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May Google Pixel Watch and next-gen Pixel Buds come with touch controls


Your skin might be used to operate a future Pixel Watch.

Google Pixel Watch and Pixel 6a appear in US carrier

However, Google seems to have some exciting ideas for its next wearable, even if they don’t launch with this initial edition of the Google Pixel Watch.

In a patent submitted by Google to the WIPO, LetsGoDigital discovered a “Skin interface for Wearables” where both a wristwatch and earphones are depicted being operated by a user touching their skin. According to a patent application, when a wearable is placed near the skin, a mechanical wave is created, which is translated into an action on the device via built-in sensors.


The included photos demonstrate how a pair of headphones or a wristwatch may be controlled by touching or swiping the skin on the wrist, the back of the hand, or the forearm.

Game-changer or publicity stunt?

However, even if this patent application may never become a reality, I’m more excited about the possibility of Pixel Buds and less excited about the potential for a Pixel Watch. For smaller watch faces, having a larger canvas to work with may be useful. I’ve never had any difficulties utilising touch controls on a smartwatch.

But earbuds with skin controls? Is that what you’re referring to? The touch controls on some of the finest wireless earbuds are one of my biggest gripes. By the time I get to three or four kilometres into a run, I’m having trouble keeping my earphones in. The more I fiddle with them, the more likely it is that I’ll accidently pause or skip through the audio. If the current track is dragging, it’s not ideal to turn off touch controls, but it seems like I might have the best of all worlds if I did.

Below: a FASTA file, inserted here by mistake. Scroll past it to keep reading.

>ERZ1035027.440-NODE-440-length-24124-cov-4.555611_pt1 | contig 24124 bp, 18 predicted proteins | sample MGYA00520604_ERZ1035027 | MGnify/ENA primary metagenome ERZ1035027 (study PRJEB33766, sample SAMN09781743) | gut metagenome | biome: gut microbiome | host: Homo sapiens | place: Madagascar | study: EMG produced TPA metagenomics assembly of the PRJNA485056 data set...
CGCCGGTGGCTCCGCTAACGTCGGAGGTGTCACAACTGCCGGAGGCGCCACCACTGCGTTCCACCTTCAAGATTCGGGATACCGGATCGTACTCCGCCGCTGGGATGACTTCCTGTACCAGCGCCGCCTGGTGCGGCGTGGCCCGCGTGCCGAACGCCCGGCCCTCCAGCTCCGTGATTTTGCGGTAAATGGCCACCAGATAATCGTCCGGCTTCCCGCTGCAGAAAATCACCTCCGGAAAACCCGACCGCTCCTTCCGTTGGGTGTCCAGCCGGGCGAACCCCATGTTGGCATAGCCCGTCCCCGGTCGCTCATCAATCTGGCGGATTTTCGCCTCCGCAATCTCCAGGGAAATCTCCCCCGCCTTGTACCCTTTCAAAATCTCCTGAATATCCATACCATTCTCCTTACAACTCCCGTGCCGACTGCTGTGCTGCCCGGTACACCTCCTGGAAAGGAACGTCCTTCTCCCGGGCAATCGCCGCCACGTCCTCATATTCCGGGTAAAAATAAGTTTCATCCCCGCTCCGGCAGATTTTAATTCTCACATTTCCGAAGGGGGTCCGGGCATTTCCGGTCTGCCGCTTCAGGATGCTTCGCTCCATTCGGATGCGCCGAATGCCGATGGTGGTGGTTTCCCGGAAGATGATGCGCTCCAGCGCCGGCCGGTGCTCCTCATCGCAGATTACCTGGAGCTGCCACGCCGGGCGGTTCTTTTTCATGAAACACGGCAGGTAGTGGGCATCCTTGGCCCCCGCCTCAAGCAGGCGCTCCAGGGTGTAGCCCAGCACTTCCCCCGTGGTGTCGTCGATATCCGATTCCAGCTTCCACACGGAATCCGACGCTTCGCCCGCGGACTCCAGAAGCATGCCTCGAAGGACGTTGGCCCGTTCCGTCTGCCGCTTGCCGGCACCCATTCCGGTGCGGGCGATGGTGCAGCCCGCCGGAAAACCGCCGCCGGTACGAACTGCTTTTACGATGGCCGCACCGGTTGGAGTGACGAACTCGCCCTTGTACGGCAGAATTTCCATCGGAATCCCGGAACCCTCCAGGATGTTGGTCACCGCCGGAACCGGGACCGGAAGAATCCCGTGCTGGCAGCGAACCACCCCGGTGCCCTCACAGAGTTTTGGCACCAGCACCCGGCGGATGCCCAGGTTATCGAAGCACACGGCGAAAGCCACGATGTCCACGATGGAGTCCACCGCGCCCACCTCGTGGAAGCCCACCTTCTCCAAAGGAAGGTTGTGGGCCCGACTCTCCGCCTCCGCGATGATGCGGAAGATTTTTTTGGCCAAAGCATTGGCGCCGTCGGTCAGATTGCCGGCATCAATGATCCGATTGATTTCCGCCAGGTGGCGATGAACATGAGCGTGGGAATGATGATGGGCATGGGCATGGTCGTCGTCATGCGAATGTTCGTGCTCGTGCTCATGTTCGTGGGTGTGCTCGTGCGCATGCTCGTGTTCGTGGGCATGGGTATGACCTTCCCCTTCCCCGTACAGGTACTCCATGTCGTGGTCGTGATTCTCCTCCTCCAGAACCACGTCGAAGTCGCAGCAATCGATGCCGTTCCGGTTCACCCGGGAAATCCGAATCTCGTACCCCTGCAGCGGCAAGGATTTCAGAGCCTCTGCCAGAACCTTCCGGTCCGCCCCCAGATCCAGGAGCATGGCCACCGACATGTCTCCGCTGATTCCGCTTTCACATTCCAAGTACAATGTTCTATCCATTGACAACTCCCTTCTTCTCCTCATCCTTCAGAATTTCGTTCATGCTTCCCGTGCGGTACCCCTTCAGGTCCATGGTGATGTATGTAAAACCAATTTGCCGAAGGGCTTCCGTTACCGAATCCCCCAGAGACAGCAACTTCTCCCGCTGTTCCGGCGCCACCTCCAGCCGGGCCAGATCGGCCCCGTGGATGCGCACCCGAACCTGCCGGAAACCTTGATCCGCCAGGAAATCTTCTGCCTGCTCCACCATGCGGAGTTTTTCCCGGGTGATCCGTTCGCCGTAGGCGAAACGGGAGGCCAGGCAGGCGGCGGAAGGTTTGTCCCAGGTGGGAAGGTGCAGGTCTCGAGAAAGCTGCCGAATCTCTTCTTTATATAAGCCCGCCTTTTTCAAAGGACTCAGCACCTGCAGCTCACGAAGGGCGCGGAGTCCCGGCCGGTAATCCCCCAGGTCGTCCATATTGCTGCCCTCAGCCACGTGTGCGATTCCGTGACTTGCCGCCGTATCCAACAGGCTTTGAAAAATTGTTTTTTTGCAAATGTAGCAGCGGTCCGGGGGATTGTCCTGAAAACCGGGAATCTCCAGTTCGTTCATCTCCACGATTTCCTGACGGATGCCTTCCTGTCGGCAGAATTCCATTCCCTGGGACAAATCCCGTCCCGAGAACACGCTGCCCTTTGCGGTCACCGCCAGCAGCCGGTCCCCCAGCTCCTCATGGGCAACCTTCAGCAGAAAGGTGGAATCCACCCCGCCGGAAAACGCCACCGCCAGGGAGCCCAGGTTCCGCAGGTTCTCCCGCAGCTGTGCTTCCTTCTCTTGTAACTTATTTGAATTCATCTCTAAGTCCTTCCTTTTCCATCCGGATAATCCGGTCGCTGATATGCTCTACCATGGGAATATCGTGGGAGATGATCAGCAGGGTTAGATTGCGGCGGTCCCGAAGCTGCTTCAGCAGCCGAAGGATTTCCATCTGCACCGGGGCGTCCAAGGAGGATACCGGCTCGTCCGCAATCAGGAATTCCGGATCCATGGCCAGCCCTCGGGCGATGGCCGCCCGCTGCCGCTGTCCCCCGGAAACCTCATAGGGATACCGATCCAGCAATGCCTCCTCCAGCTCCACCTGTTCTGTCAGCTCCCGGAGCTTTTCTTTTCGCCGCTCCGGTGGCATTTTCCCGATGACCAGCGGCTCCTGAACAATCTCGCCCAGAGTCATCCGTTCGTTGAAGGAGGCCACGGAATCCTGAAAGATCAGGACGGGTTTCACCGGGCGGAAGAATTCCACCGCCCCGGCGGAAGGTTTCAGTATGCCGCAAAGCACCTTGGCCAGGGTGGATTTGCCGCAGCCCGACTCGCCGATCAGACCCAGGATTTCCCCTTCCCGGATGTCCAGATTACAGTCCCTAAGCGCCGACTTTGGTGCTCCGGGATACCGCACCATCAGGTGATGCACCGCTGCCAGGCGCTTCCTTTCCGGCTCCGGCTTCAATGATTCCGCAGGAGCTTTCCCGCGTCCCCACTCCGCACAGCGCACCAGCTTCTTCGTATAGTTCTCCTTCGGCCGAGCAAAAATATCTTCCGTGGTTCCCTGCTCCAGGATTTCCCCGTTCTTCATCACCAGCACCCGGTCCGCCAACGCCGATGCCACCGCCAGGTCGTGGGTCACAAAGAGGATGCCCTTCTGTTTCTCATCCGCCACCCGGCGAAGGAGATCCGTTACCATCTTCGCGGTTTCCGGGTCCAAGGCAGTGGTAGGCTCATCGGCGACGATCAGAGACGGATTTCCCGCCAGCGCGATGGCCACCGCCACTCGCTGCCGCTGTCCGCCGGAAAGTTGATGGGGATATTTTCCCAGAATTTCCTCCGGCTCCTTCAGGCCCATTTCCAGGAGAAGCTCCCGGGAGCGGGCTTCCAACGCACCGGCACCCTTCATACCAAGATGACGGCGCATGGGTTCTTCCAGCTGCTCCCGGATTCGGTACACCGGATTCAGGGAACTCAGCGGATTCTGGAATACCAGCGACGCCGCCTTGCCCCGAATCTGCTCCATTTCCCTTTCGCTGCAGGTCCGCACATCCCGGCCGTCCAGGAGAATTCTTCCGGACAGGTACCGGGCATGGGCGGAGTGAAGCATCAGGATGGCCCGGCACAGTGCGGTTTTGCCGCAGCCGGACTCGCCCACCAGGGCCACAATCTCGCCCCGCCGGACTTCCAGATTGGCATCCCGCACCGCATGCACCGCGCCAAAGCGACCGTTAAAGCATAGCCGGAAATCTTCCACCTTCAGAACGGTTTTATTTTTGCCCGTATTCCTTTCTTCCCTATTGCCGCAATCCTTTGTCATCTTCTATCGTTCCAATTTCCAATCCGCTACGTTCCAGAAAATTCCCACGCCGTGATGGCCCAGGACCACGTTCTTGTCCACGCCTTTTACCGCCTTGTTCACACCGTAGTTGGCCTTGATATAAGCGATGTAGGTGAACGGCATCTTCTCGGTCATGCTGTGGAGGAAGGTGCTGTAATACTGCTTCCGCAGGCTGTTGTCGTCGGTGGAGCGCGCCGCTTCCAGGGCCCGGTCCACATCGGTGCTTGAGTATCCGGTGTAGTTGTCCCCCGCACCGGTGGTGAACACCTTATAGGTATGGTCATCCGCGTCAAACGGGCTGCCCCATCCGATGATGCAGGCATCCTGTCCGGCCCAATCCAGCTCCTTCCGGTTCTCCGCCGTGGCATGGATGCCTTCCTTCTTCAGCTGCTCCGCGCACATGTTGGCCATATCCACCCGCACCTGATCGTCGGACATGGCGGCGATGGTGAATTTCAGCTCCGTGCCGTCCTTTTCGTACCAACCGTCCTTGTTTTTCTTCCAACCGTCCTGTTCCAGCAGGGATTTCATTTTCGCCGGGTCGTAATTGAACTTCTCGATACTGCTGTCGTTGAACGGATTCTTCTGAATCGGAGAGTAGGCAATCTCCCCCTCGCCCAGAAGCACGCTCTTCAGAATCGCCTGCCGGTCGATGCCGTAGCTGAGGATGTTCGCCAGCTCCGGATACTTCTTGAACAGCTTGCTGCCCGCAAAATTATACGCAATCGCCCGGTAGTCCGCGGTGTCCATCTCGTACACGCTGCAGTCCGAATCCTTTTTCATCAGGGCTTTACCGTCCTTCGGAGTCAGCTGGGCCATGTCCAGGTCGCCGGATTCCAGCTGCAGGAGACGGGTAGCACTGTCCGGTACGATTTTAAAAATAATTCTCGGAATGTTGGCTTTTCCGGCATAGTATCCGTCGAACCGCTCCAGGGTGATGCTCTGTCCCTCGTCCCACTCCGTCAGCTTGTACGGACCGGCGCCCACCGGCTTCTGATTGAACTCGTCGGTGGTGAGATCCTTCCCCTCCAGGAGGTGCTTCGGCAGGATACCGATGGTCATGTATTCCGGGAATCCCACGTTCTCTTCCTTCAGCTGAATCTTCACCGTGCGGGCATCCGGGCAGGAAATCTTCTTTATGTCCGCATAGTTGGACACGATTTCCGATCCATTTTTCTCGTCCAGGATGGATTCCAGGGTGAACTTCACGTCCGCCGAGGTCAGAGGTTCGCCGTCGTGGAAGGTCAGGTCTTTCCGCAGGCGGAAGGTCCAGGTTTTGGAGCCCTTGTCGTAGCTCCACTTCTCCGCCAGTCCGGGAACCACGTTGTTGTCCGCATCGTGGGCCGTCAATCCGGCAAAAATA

(Image credit: Let’s Go Digital / Google)

An alternative to touch controls, though, brings to mind another Google project: Project Soli. When Google’s Pixel 4 was unveiled, it was expected to be a game-changer when it came to gesture controls using radar. It was removed from the Pixel 5 and will not be included in the Google Pixel 6. The sleep monitoring feature in the Nest Hub 2 is the only way to see it in action for now.

Just because something sounds great on paper doesn’t mean it will be widely adopted. If earbuds include touch controls, is this the best way to enhance them? In the end, it’s up to history to decide. source


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